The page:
Metabolic changes associated with tissue inflammation result in significant extracellular acidosis (EA). Within mucosal tissues, intestinal epithelial cells (IEC) have evolved adaptive strategies to cope with EA through the up-regulation of SLC26A3 to promote pH homeostasis. We hypothesized that EA significantly alters IEC gene expression as an adaptive mechanism to counteract inflammation. Using an unbiased RNA sequencing approach, we defined the impact of EA on IEC gene expression to define molecular mechanisms by which IEC respond to EA. This approach identified a unique gene signature enriched in cyclic AMP response element-binding protein (CREB)-regulated gene targets. Utilizing loss- and gain-of-function approaches in cultured epithelia and murine colonoids, we demonstrate that EA elicits prominent CREB phosphorylation through cyclic AMP-independent mechanisms that requires elements of the mitogen-activated protein kinase signaling pathway. Further analysis revealed that EA signals through the G protein-coupled receptor GPR31 to promote induction of FosB, NR4A1, and DUSP1. These studies were extended to an in vivo murine model in conjunction with colonization of a pH reporter Escherichia coli strain that demonstrated significant mucosal acidification in the TNFΔARE model of murine ileitis. Herein, we observed a strong correlation between the expression of acidosis-associated genes with bacterial reporter sfGFP intensity in the distal ileum. Finally, the expression of this unique EA-associated gene signature was increased during active inflammation in patients with Crohn's disease but not in the patient control samples. These findings establish a mechanism for EA-induced signals during inflammation-associated acidosis in both murine and human ileitis.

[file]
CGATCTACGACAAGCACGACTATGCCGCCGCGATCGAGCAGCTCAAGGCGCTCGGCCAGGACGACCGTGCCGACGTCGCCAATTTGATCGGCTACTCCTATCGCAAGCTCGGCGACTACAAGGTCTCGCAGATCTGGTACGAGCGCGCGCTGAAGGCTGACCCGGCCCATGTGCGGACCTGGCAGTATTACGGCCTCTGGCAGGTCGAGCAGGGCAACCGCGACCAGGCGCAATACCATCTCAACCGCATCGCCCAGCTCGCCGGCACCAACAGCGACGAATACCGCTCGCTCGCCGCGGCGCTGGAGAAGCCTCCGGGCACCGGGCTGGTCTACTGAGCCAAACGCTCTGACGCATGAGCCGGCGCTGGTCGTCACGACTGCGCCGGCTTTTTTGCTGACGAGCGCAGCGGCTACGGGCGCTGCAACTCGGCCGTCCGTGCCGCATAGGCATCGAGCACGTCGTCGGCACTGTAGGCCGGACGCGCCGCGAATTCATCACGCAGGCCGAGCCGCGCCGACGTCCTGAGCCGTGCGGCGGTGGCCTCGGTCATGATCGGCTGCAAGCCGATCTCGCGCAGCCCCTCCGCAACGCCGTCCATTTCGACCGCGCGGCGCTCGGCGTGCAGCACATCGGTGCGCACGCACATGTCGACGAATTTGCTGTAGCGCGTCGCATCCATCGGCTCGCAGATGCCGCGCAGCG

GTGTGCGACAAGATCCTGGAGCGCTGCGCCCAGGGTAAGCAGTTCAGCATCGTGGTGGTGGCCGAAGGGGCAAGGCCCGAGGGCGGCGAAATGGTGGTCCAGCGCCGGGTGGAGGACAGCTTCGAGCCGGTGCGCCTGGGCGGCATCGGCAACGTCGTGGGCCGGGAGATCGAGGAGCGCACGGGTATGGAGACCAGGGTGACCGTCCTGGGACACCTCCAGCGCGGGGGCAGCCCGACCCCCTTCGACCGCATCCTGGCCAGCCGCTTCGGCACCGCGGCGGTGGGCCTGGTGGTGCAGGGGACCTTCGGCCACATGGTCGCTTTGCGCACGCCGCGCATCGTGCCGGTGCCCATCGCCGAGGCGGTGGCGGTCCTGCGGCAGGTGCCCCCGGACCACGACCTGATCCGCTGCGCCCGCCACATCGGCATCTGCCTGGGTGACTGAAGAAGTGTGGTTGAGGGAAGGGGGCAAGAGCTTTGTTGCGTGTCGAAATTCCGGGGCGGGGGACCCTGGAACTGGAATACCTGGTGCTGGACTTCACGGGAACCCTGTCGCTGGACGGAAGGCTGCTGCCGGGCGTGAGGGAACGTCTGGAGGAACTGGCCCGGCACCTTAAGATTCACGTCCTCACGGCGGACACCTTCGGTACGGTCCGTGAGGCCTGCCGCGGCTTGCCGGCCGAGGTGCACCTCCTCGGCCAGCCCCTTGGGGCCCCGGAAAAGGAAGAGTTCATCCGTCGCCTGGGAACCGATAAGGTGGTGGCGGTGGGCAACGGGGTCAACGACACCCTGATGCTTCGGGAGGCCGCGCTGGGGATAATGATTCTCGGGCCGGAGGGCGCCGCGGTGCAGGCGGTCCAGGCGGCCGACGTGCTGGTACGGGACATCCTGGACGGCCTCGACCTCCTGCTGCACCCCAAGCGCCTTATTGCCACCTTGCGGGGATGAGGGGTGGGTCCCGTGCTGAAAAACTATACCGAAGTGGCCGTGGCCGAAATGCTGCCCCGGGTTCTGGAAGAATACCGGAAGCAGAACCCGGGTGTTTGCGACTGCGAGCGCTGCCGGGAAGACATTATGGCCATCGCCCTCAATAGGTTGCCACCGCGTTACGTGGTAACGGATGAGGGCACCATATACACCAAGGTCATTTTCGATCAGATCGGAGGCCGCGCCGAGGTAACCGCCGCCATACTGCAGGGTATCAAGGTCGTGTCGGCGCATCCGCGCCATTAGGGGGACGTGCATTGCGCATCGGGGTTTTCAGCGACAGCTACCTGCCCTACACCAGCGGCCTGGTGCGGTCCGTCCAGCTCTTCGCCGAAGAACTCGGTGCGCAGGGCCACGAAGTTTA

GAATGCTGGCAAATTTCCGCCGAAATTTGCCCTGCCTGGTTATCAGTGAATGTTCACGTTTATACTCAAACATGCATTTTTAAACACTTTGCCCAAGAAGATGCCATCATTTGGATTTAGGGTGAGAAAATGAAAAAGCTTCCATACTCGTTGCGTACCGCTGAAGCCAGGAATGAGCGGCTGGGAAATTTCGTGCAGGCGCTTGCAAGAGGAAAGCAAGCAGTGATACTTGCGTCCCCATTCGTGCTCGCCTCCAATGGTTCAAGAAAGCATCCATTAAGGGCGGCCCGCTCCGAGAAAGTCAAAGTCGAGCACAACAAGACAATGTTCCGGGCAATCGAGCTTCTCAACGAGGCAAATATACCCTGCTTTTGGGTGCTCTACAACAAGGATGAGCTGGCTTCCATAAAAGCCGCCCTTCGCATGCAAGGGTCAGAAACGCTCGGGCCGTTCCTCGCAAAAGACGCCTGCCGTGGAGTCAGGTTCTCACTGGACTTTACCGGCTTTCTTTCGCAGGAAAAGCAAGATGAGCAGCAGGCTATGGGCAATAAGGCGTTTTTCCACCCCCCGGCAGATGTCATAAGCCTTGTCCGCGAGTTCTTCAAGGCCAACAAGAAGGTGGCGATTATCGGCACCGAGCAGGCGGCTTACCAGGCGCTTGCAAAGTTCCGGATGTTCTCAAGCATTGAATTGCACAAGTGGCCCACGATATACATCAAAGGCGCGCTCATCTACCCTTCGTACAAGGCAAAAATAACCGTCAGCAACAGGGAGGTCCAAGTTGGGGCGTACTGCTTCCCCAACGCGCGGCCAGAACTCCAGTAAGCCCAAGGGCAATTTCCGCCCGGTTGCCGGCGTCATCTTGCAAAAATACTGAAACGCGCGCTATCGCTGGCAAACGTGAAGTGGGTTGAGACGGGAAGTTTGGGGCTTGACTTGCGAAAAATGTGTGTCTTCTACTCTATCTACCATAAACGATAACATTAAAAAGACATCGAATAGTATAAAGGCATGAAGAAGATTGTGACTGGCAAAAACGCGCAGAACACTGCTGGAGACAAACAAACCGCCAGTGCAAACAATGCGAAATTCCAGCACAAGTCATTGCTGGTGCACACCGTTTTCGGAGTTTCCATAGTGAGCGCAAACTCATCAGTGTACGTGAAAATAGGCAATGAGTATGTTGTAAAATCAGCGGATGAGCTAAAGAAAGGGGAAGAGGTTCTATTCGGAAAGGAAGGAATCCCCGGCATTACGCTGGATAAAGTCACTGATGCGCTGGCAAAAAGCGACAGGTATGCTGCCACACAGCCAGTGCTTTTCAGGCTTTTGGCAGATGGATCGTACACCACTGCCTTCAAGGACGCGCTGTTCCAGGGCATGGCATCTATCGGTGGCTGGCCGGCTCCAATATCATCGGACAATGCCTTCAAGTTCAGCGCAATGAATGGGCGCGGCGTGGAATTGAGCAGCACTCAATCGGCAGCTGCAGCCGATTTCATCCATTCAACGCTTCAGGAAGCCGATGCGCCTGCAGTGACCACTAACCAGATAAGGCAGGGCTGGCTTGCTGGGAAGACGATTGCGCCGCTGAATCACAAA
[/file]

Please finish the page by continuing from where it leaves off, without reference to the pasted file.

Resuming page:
View details for DOI 10.1073/pnas.2023871118

    View details for Web of Science ID 000656222000002

    View details for PubMedID 33972436

    View details for PubMedCentralID PMC8157950

  • Rewiring bacterial two-component systems by modular DNA-binding domain swapping NATURE CHEMICAL BIOLOGY Schmidl, S. R., Ekness, F., Sofjan, K., Daeffler, K., Brink, K. R., Landry, B. P., Gerhardt, K. P., Dyulgyarov, N., Sheth, R. U., Tabor, J. J. 2019; 15 (7): 690-+


    Two-component systems (TCSs) are the largest family of multi-step signal transduction pathways and valuable sensors for synthetic biology. However, most TCSs remain uncharacterized or difficult to harness for applications. Major challenges are that many TCS output promoters are unknown, subject to cross-regulation, or silent in heterologous hosts. Here, we demonstrate that the two largest families of response regulator DNA-binding domains can be interchanged with remarkable flexibility, enabling the corresponding TCSs to be rewired to synthetic output promoters. We exploit this plasticity to eliminate cross-regulation, un-silence a gram-negative TCS in a gram-positive host, and engineer a system with over 1,300-fold activation. Finally, we apply DNA-binding domain swapping to screen uncharacterized Shewanella oneidensis TCSs in Escherichia coli, leading to the discovery of a previously uncharacterized pH sensor. This work should accelerate fundamental TCS studies and enable the engineering of a large family of genetically encoded sensors with diverse applications.

    View details for DOI 10.1038/s41589-019-0286-6

    View details for Web of Science ID 000472625600013

    View details for PubMedID 31110305